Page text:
More charging stations around town could boost consumer confidence with electric cars

photo by: Kathy Hanks

Mike Almon sits in the driver's seat of his electric car, a 2012 Nissan Leaf, on Feb. 28, 2019.

Michael Almon doesn’t worry about running out of electricity to run his car as he drives the 2012 Nissan Leaf around Lawrence.

But if he goes to Topeka, he might need to find a charging station before heading home.

“Range anxiety” and issues with locating the nearest charging station may have caused many consumers to think twice about buying an electric vehicle.

When Almon drives away from his house in the car, which he bought a month ago, it’s usually fully charged. He estimates that he can travel 50 miles between charges, which he says is enough to get around town. He specifically purchased the car for in-town use.

Because it’s an older electric vehicle, it now has only two-thirds of the original battery capacity.

“Just like cellphones, batteries lose their capacity and won’t hold a charge as long,” Almon said. He estimates a new battery for his car would cost about $6,000.

As more people consider purchasing electric vehicles, having more public charging stations in Lawrence would increase their consumer confidence, said Almon, a Lawrence businessman who sells tankless water heaters.

According to Consumer Reports, a host of lower-priced electric vehicles in the $35,000 range will become available and will get more than 200 miles on a single charge.

Currently, six charging stations around Lawrence provide free electricity. Along with The Merc, 901 Iowa St., stations are at Hy-Vee, 3504 Clinton Parkway; LMH Health, 325 Maine St.; University of Kansas Center for Design Research, 2544 Westbrooke Circle; Westar Energy’s service center at 746 E. 27th St.; and Briggs Nissan, 2101 W. 29th Terrace.

According to solvingev.com, there are 375 electric vehicle charging stations within a 30-mile radius of Lawrence.

Hoping to reduce range anxiety, Lawrence City Manager Tom Markus is currently finalizing a host site license agreement with Westar Energy Inc. for two charging stations at Sports Pavilion Lawrence, 100 Rock Chalk Lane, according to Jasmin Moore, the city’s sustainability director.

Almon would like to see more charging stations in key places such as at the public library and recreational areas.

“Can you imagine driving a conventional gasoline car if there were only six gas stations in town?” Almon said.

photo by: Kathy Hanks

Mike Maude stands next to his Tesla S on Feb. 27, 2019. He has driven the electric vehicle for the past two years and appreciates its speed and quiet electric motor.

Traveling long distances requires mapping a route that includes charging stations.

Lawrence resident Mike Maude, who has owned a midnight gray Tesla Model S for the past two years, has found he can’t get to Santa Fe, N.M., as quickly in his electric car.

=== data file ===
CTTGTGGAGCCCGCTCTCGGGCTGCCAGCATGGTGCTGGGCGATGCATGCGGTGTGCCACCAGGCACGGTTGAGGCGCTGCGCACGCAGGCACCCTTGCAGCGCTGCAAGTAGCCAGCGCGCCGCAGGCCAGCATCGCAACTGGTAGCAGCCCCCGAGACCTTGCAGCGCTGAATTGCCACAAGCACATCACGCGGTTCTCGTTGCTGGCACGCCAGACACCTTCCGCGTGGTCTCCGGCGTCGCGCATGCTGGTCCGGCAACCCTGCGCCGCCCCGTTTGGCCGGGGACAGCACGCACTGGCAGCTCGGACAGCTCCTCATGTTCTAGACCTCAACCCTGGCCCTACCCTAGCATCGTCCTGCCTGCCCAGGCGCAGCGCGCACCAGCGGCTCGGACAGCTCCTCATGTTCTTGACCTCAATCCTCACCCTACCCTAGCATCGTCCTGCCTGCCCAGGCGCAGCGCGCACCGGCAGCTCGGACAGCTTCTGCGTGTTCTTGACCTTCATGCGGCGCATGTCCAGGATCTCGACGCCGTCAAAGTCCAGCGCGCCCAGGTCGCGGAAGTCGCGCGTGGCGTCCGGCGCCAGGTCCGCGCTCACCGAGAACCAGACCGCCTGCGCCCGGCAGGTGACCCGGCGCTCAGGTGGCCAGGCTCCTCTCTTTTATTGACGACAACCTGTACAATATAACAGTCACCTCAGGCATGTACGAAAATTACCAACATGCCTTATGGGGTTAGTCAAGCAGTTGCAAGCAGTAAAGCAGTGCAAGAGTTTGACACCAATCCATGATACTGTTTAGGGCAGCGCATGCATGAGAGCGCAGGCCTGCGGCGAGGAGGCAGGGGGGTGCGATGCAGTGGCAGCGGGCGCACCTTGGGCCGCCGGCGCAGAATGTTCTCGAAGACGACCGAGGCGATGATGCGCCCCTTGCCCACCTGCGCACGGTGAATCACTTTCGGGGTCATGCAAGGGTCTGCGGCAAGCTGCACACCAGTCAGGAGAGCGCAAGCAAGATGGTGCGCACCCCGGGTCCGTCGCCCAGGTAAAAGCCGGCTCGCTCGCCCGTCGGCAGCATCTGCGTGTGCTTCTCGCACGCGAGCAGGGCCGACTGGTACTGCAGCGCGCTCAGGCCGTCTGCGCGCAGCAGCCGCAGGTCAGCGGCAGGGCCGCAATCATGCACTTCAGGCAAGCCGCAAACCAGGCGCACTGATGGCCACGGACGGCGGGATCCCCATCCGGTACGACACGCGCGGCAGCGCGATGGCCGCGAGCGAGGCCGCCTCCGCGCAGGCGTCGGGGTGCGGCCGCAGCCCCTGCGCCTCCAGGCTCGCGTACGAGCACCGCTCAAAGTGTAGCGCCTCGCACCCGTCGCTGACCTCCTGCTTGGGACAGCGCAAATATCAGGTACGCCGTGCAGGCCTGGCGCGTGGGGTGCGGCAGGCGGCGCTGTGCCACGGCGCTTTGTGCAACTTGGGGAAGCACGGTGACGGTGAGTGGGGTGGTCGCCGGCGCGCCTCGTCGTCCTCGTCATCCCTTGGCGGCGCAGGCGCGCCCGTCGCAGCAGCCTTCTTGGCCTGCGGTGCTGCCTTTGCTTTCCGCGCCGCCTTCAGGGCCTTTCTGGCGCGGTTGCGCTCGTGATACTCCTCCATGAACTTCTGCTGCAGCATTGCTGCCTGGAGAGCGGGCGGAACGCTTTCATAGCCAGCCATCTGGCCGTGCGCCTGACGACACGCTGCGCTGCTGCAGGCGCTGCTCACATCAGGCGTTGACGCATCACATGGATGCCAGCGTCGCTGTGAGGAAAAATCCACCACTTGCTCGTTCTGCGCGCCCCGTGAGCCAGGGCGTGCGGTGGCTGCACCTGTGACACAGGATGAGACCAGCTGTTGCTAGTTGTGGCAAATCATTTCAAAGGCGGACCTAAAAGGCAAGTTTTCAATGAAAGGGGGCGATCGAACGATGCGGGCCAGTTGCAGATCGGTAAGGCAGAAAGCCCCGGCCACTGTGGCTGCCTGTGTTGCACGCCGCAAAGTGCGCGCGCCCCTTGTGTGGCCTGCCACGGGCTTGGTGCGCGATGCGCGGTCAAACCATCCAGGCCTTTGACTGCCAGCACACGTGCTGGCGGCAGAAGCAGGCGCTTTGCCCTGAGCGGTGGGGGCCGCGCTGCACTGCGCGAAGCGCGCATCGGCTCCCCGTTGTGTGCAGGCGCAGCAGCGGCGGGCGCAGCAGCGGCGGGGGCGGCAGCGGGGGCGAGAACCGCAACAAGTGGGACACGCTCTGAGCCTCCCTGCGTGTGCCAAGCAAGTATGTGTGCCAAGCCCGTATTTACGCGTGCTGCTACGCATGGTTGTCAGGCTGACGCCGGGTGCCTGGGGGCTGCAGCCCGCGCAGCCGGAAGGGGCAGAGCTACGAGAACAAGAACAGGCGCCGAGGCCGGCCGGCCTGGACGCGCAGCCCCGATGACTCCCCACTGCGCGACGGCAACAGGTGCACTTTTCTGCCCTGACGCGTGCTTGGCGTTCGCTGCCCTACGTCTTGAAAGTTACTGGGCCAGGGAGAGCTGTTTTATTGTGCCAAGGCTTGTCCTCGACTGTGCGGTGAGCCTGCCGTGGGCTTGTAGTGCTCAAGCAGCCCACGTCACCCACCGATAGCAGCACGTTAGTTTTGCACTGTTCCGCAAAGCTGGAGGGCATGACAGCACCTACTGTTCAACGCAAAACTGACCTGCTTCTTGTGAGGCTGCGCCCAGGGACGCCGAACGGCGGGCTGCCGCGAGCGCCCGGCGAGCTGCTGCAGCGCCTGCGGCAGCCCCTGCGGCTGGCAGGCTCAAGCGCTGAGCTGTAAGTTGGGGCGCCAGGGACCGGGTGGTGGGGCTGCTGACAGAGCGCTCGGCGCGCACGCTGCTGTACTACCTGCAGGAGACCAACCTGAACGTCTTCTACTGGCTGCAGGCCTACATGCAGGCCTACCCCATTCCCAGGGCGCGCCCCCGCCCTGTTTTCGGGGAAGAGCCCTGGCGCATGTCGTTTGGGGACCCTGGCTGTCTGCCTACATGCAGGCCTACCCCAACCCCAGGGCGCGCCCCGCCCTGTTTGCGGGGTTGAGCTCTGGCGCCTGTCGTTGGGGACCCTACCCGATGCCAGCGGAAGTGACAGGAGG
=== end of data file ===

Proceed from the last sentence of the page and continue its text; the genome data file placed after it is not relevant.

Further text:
“If I travel any distance, I plot where the next Supercharger station is and I have to go along major interstates,” Maude said. While he has an adapter for charging his car at any charging station, he prefers stopping at Tesla Supercharger locations because they charge faster.

In his conventional vehicle, the trip took 11 hours, but in the Tesla, it takes 17 hours. He must stop six times, and it takes 40 to 50 minutes to charge.

“I don’t mind,” Maude said. “I read or get something to eat.”

Something Maude appreciated about the vehicle was the one-time $7,500 federal electric car tax credit that he received when he purchased the Tesla. How much a person gets back depends on the model of car purchased and the vehicle owner’s individual tax situation.

Plus, there is hardly any maintenance — for example, no oil to change; it only needs servicing to check the electrical system once a year.

“I plan to keep this car for a long time,” he said. “It’s very fast and very quiet.”

Mike Maude’s Tesla S being charged in his garage in Lawrence on Feb. 27, 2019.

Almon also appreciates how quietly his car runs.

“Driving an electric car doesn’t create as much greenhouse emissions as an internal combustion engine,” Almon said. “Electricity is a lot cheaper than gasoline. It’s just nice all around.”

Louis Copt, a Douglas County artist, drives a 2014 Chevy Volt, which is a kind of hybrid that runs so many miles on electricity and then has a small gasoline engine that generates more electricity, which goes to the battery running the car. He doesn’t need the engine except on long trips. When the gas kicks in, he can’t even tell.

Douglas County resident Louis Copt shows how he plugs in his 2014 Chevy Volt on March 1, 2019.

“I have spent on average $12 a month on gas on the car; some months I don’t spend anything,” Copt said.

While he would love to own a Tesla, that brand is out of his price range. He purchased the used Volt for half the cost of a new model. He loves how, when he steps on the accelerator of an electric car, it just takes off.

“The Volt is pretty zippy,” Copt said. “But it wouldn’t outrun a Tesla.”

He estimates it costs 80 cents to $1.20 of electricity to charge the Volt every day.

However, Copt said electric cars don’t like cold weather.

“The colder it gets, the less battery you have because you are using the heater,” Copt said. Depending on the weather, he has averaged 30 miles of straight electricity. He installed a 220-volt charging cord at his home, which allows the car to charge within two hours.

Because it’s a hybrid, there is no charging anxiety.

“When the Volt runs out of juice, you just use the gas that produces the juice,” Copt said.

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